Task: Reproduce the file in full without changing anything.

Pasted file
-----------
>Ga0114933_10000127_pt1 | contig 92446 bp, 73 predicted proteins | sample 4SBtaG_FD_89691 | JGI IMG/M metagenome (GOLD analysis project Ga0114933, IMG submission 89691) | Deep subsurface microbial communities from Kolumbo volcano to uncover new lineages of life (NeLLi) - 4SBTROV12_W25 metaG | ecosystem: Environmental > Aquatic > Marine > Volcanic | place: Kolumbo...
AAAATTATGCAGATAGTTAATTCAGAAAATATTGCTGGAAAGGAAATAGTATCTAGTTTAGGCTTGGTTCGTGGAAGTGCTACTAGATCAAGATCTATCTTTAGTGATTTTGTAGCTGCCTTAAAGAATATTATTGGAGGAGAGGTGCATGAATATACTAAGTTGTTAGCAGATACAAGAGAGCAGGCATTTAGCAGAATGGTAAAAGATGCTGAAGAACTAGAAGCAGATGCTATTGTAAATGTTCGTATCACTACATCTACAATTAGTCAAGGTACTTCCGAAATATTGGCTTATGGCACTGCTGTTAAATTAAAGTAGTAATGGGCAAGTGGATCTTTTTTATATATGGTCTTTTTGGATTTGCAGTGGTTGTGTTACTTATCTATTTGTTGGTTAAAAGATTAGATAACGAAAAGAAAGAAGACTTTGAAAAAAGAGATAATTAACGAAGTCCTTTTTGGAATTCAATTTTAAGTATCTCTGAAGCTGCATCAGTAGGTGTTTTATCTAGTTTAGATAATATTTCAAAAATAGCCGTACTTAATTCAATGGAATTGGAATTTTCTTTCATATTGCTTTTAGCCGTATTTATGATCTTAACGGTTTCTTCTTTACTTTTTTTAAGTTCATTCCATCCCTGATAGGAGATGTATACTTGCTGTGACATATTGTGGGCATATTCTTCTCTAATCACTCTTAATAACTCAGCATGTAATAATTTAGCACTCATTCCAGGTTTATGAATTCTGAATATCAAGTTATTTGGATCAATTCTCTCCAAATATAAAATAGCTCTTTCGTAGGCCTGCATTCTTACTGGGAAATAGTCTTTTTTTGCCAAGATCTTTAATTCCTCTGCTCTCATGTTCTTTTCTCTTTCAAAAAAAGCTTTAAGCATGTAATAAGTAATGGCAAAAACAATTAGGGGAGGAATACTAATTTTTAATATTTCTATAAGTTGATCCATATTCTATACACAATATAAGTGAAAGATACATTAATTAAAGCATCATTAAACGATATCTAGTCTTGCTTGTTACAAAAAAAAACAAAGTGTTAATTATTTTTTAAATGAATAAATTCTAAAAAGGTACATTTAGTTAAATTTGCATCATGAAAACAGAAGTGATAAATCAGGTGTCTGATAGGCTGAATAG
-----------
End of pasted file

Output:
>Ga0114933_10000127_pt1 | contig 92446 bp, 73 predicted proteins | sample 4SBtaG_FD_89691 | JGI IMG/M metagenome (GOLD analysis project Ga0114933, IMG submission 89691) | Deep subsurface microbial communities from Kolumbo volcano to uncover new lineages of life (NeLLi) - 4SBTROV12_W25 metaG | ecosystem: Environmental > Aquatic > Marine > Volcanic | place: Kolumbo...
AAAATTATGCAGATAGTTAATTCAGAAAATATTGCTGGAAAGGAAATAGTATCTAGTTTAGGCTTGGTTCGTGGAAGTGCTACTAGATCAAGATCTATCTTTAGTGATTTTGTAGCTGCCTTAAAGAATATTATTGGAGGAGAGGTGCATGAATATACTAAGTTGTTAGCAGATACAAGAGAGCAGGCATTTAGCAGAATGGTAAAAGATGCTGAAGAACTAGAAGCAGATGCTATTGTAAATGTTCGTATCACTACATCTACAATTAGTCAAGGTACTTCCGAAATATTGGCTTATGGCACTGCTGTTAAATTAAAGTAGTAATGGGCAAGTGGATCTTTTTTATATATGGTCTTTTTGGATTTGCAGTGGTTGTGTTACTTATCTATTTGTTGGTTAAAAGATTAGATAACGAAAAGAAAGAAGACTTTGAAAAAAGAGATAATTAACGAAGTCCTTTTTGGAATTCAATTTTAAGTATCTCTGAAGCTGCATCAGTAGGTGTTTTATCTAGTTTAGATAATATTTCAAAAATAGCCGTACTTAATTCAATGGAATTGGAATTTTCTTTCATATTGCTTTTAGCCGTATTTATGATCTTAACGGTTTCTTCTTTACTTTTTTTAAGTTCATTCCATCCCTGATAGGAGATGTATACTTGCTGTGACATATTGTGGGCATATTCTTCTCTAATCACTCTTAATAACTCAGCATGTAATAATTTAGCACTCATTCCAGGTTTATGAATTCTGAATATCAAGTTATTTGGATCAATTCTCTCCAAATATAAAATAGCTCTTTCGTAGGCCTGCATTCTTACTGGGAAATAGTCTTTTTTTGCCAAGATCTTTAATTCCTCTGCTCTCATGTTCTTTTCTCTTTCAAAAAAAGCTTTAAGCATGTAATAAGTAATGGCAAAAACAATTAGGGGAGGAATACTAATTTTTAATATTTCTATAAGTTGATCCATATTCTATACACAATATAAGTGAAAGATACATTAATTAAAGCATCATTAAACGATATCTAGTCTTGCTTGTTACAAAAAAAAACAAAGTGTTAATTATTTTTTAAATGAATAAATTCTAAAAAGGTACATTTAGTTAAATTTGCATCATGAAAACAGAAGTGATAAATCAGGTGTCTGATAGGCTGAATAG